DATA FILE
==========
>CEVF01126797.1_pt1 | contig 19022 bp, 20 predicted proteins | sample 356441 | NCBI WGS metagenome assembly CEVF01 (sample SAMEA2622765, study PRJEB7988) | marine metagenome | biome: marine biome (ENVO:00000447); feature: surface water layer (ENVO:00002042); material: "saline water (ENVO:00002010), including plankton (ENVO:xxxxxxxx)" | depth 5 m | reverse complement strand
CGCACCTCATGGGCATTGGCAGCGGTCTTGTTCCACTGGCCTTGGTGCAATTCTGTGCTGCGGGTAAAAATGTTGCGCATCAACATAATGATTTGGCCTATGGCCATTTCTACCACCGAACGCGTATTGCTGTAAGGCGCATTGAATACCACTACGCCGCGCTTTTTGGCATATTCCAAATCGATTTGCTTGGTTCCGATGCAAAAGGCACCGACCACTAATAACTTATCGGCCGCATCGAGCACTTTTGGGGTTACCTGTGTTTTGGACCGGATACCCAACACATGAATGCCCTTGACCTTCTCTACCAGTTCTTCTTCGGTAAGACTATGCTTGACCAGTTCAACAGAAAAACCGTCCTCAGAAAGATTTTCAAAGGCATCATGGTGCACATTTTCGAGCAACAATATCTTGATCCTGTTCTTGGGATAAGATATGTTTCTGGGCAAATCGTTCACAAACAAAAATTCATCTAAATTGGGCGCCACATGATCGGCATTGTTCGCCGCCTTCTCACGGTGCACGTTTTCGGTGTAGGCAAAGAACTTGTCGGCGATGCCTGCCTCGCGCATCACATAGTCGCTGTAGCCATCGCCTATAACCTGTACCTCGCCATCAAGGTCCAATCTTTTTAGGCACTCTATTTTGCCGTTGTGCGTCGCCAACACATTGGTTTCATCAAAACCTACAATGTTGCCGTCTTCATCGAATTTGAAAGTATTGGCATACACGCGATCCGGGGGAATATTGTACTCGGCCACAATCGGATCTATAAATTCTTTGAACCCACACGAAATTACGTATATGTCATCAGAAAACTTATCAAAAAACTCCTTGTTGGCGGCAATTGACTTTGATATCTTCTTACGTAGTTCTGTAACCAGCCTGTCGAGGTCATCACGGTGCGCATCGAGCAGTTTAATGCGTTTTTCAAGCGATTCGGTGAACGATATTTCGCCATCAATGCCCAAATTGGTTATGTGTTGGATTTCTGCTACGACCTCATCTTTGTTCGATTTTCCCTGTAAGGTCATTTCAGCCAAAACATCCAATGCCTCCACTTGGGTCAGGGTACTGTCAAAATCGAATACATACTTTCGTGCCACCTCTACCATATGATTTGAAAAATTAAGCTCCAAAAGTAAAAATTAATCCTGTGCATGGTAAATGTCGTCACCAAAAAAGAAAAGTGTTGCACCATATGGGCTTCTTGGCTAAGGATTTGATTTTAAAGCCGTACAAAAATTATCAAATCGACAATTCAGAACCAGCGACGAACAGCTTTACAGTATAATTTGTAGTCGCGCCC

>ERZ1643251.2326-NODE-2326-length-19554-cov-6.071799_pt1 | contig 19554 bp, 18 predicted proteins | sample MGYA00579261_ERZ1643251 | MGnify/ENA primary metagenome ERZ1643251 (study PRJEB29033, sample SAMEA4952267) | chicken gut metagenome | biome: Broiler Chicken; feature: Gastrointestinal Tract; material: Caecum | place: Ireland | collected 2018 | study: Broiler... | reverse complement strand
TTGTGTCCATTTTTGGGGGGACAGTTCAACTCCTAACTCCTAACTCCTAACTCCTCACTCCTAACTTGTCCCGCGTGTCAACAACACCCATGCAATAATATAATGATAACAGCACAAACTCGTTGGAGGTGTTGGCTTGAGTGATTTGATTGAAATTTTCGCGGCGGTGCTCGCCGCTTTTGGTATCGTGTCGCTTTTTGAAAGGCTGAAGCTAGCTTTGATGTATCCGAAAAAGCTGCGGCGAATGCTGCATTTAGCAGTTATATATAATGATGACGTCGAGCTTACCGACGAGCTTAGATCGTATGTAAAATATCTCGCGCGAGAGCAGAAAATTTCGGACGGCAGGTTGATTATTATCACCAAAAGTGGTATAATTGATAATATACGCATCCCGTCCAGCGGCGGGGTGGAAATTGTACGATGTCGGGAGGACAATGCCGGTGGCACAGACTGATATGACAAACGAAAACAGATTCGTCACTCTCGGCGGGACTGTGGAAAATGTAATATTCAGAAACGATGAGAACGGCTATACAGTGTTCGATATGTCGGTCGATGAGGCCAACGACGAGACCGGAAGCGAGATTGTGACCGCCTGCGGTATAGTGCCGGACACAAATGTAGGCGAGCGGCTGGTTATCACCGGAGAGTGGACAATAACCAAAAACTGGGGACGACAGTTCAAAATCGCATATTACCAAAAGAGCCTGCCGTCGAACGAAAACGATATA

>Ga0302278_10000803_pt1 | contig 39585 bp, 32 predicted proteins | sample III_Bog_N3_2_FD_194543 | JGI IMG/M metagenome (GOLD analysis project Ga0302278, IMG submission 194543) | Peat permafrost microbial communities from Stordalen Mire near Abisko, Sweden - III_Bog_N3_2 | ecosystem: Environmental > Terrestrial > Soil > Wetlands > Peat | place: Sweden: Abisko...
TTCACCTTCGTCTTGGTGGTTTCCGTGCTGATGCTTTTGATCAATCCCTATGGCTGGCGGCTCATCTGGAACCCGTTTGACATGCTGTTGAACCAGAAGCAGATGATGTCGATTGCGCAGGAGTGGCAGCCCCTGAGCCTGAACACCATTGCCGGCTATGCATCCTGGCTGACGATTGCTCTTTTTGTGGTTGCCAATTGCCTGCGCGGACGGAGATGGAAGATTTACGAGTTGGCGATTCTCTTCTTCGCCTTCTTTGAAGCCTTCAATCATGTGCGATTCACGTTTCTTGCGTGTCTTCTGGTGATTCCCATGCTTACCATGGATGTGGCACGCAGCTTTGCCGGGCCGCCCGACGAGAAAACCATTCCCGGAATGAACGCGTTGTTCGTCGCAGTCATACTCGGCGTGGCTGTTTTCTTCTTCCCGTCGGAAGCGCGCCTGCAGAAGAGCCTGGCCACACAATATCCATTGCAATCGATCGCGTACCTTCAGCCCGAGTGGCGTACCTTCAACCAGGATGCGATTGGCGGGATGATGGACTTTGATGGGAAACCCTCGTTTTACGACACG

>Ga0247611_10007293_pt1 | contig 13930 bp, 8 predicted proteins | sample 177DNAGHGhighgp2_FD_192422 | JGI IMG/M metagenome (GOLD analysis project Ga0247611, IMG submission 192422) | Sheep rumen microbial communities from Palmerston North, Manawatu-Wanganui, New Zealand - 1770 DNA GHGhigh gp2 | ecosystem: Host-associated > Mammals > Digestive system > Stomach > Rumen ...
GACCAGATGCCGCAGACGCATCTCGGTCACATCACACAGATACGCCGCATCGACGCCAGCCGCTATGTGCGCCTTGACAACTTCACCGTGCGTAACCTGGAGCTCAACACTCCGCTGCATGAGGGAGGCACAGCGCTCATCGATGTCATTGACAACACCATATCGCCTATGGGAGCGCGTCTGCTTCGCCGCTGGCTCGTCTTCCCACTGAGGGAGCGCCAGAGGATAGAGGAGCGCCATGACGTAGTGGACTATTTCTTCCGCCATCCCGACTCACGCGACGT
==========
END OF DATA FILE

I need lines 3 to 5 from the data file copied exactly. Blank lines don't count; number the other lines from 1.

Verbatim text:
>ERZ1643251.2326-NODE-2326-length-19554-cov-6.071799_pt1 | contig 19554 bp, 18 predicted proteins | sample MGYA00579261_ERZ1643251 | MGnify/ENA primary metagenome ERZ1643251 (study PRJEB29033, sample SAMEA4952267) | chicken gut metagenome | biome: Broiler Chicken; feature: Gastrointestinal Tract; material: Caecum | place: Ireland | collected 2018 | study: Broiler... | reverse complement strand
TTGTGTCCATTTTTGGGGGGACAGTTCAACTCCTAACTCCTAACTCCTAACTCCTCACTCCTAACTTGTCCCGCGTGTCAACAACACCCATGCAATAATATAATGATAACAGCACAAACTCGTTGGAGGTGTTGGCTTGAGTGATTTGATTGAAATTTTCGCGGCGGTGCTCGCCGCTTTTGGTATCGTGTCGCTTTTTGAAAGGCTGAAGCTAGCTTTGATGTATCCGAAAAAGCTGCGGCGAATGCTGCATTTAGCAGTTATATATAATGATGACGTCGAGCTTACCGACGAGCTTAGATCGTATGTAAAATATCTCGCGCGAGAGCAGAAAATTTCGGACGGCAGGTTGATTATTATCACCAAAAGTGGTATAATTGATAATATACGCATCCCGTCCAGCGGCGGGGTGGAAATTGTACGATGTCGGGAGGACAATGCCGGTGGCACAGACTGATATGACAAACGAAAACAGATTCGTCACTCTCGGCGGGACTGTGGAAAATGTAATATTCAGAAACGATGAGAACGGCTATACAGTGTTCGATATGTCGGTCGATGAGGCCAACGACGAGACCGGAAGCGAGATTGTGACCGCCTGCGGTATAGTGCCGGACACAAATGTAGGCGAGCGGCTGGTTATCACCGGAGAGTGGACAATAACCAAAAACTGGGGACGACAGTTCAAAATCGCATATTACCAAAAGAGCCTGCCGTCGAACGAAAACGATATA

>Ga0302278_10000803_pt1 | contig 39585 bp, 32 predicted proteins | sample III_Bog_N3_2_FD_194543 | JGI IMG/M metagenome (GOLD analysis project Ga0302278, IMG submission 194543) | Peat permafrost microbial communities from Stordalen Mire near Abisko, Sweden - III_Bog_N3_2 | ecosystem: Environmental > Terrestrial > Soil > Wetlands > Peat | place: Sweden: Abisko...